"What do others think?"
Only one person from the dean's office responded, and that person is to be commended for engaging the issue. The response was this: "The plagiarism statement has quotation marks around it because it was copied word for word from the statement used in the syllabus of a colleague in the college of Arts and Sciences. I asked permission to use it, and the faculty member said sure, but that it had been copied work for word from somewhere else. The quotation marks are therefore an artifact of the unclear provenance of statement but a recognition of the fact that it was copied word for word. There is no conspiracy."
I replied: :"Of course, the remark about the quotation marks without citation was not my main point but a 'dig' at the failure to cite in a remark about plagiarism. To repeat my main point:
“'I would prefer to assume that, of course, no one would cheat and then deal with misconduct as it may arise. If one person says to another, "I expect you to be honest," it expresses the possibility that someone might not be honest and is an insult to that person. We assume honesty; it goes without saying. We deal with dishonesty if we must.' [I was quoting from a response to my coordinator's efforts to justify the statement; I had forwarded the correspondence between myself and the coordinator to the deans and chairs.]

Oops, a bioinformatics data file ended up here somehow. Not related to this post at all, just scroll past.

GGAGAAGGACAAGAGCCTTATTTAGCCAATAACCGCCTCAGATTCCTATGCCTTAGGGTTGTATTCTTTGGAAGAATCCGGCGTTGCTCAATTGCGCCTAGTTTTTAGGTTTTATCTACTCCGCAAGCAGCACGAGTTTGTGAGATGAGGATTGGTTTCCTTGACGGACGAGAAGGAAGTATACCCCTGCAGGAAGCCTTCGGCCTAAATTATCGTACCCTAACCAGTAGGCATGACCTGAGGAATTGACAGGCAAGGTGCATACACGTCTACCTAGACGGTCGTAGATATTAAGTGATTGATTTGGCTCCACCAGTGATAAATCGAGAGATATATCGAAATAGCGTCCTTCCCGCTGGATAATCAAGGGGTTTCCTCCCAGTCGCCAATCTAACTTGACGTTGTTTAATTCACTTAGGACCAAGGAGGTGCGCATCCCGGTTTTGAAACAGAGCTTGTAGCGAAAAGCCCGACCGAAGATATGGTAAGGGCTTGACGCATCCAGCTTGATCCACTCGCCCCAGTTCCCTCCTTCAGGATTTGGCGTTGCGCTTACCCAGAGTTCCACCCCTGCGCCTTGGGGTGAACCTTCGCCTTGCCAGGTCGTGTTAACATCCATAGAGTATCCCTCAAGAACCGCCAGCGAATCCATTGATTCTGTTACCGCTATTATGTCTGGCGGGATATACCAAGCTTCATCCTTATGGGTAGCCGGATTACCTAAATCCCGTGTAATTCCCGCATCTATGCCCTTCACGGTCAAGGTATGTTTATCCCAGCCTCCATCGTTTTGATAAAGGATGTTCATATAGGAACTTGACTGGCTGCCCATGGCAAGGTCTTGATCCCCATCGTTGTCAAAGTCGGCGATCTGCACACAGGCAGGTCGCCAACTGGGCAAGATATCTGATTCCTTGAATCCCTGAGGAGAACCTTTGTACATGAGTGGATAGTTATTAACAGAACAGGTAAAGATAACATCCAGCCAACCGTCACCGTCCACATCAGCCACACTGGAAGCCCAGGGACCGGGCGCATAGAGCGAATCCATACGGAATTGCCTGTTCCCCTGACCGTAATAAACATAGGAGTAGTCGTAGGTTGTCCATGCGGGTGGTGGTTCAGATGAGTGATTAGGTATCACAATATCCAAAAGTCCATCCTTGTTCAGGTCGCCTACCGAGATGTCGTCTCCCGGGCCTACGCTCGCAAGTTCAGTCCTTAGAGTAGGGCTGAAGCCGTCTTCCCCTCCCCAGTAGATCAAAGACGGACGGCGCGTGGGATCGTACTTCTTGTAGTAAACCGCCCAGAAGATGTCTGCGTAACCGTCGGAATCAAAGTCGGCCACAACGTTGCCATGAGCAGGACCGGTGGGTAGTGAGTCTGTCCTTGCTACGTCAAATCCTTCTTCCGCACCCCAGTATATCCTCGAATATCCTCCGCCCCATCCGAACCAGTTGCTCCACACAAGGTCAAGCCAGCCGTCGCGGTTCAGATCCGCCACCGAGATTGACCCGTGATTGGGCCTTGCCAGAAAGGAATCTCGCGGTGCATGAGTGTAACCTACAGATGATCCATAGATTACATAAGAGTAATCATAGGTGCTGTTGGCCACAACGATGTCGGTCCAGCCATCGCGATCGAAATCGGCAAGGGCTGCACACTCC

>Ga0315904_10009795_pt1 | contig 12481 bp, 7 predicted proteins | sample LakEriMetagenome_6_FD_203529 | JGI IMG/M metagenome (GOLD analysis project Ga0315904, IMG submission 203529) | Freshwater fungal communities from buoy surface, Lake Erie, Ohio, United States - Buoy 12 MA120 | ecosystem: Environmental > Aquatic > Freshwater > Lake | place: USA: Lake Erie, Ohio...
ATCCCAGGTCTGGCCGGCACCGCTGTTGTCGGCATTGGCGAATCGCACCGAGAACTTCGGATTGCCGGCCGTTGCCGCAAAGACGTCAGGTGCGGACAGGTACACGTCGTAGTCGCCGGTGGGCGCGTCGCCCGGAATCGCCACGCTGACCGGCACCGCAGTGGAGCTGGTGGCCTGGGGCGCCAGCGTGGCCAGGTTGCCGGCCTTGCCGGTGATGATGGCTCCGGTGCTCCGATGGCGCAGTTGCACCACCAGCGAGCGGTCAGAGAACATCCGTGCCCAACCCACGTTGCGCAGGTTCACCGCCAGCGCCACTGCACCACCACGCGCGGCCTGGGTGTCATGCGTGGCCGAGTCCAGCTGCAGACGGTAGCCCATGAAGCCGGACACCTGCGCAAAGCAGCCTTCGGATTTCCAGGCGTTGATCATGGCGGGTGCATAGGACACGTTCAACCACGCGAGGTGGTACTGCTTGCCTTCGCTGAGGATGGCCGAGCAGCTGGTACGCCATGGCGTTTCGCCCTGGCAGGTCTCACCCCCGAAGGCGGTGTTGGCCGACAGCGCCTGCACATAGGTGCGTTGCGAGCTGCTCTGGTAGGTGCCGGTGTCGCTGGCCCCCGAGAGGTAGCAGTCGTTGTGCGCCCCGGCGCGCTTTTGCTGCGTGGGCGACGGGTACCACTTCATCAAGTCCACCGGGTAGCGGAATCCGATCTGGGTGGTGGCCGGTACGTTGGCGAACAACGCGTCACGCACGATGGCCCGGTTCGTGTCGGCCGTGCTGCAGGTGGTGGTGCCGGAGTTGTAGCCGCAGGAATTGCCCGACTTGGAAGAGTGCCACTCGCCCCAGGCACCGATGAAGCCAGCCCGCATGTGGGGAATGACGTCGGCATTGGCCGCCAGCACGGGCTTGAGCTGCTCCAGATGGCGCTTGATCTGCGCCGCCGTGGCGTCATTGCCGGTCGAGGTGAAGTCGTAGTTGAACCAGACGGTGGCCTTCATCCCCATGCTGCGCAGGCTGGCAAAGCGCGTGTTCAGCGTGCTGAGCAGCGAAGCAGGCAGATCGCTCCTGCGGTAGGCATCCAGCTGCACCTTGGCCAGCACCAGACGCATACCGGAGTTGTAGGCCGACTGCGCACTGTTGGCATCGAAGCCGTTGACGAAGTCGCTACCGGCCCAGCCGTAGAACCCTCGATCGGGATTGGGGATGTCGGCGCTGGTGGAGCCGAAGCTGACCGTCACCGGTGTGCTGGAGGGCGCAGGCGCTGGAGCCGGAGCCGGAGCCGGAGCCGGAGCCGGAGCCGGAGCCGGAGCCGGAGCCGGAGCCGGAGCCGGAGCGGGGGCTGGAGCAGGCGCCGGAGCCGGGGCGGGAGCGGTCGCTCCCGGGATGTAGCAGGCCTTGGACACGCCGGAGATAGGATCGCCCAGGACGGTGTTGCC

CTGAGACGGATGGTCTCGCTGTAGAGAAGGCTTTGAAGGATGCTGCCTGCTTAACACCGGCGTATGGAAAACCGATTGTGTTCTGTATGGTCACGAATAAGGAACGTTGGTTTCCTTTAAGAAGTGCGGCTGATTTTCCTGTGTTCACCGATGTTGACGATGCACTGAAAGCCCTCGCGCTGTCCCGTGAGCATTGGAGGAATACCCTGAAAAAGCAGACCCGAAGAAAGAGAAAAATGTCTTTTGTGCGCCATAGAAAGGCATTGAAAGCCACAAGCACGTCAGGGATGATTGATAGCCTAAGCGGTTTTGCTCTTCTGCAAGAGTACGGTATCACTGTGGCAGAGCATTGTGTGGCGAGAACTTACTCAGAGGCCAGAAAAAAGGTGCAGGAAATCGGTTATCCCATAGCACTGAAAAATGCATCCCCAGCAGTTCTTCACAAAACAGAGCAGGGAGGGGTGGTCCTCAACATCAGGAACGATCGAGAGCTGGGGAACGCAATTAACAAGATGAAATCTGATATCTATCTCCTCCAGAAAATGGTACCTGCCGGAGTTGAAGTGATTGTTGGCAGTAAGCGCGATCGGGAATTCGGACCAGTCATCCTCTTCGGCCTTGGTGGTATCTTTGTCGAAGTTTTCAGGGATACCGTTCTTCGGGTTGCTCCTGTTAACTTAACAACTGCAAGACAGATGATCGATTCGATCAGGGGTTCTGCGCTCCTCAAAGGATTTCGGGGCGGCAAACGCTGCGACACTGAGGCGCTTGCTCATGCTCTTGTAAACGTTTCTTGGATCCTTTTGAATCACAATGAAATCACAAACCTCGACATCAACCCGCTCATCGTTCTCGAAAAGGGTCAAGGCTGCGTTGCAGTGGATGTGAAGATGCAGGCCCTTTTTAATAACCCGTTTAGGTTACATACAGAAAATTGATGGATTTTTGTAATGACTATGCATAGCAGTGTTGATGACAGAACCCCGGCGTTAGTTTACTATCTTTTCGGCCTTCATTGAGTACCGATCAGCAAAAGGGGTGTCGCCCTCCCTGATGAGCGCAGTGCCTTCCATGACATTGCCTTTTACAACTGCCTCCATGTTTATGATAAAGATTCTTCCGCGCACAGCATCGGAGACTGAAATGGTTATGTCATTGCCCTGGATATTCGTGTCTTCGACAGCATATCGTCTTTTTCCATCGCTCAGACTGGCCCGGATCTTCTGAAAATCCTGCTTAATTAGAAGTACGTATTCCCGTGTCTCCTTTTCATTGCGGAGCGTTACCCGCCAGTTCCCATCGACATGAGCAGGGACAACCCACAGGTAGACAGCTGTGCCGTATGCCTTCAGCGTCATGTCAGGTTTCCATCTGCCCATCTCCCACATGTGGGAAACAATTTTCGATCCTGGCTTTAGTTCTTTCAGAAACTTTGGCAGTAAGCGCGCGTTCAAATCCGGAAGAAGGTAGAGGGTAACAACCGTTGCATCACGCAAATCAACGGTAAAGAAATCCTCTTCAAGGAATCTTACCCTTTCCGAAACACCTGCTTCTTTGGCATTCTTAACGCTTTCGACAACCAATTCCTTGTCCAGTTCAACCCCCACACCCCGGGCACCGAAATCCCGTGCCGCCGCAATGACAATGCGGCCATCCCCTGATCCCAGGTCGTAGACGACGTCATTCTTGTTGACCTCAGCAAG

“What do the rest of you think about this point as an objection to the plagiarism statement on a syllabus?”
Again, among the deans and chairs only a single dean responded, writing, “I suppose the same could be said about almost anything – traffic rules, house rules, what is considered a criminal offence, tax laws, property transfers,… there are rules and regulations, and they are [usually] written down.  And they do not suggest that everyone is dishonest unless proved otherwise. Academic integrity is at the foundation of our enterprise – and maybe it appears to some individuals  that all students and faculty understand and adopt it, but a university education is also increasingly a credentialing process, a means to an end, where  the exigencies of the deadline or grade affect performance and practice.  ….
“… it makes more sense to arrange a forum/teach in – faculty, students, judicial affairs, journalists, researchers, etc.
“If you yourself choose to have some other statement about academic integrity, have it as a topic of learning and discussion in your classes so that students know the issues, consequences and concerns, you could do so.  Keep in mind that when a student does cheat, the university takes it seriously, and we do not want to hear ‘everybody does it’,  ‘I didn’t’ know it was wrong’, ‘you didn’t say we couldn’t copy’.”
I replied: “I would love to do a forum on the topic. I believe it would be immensely helpful. But it should be phrased as a question: how should faculty deal with cheating? Or something like that?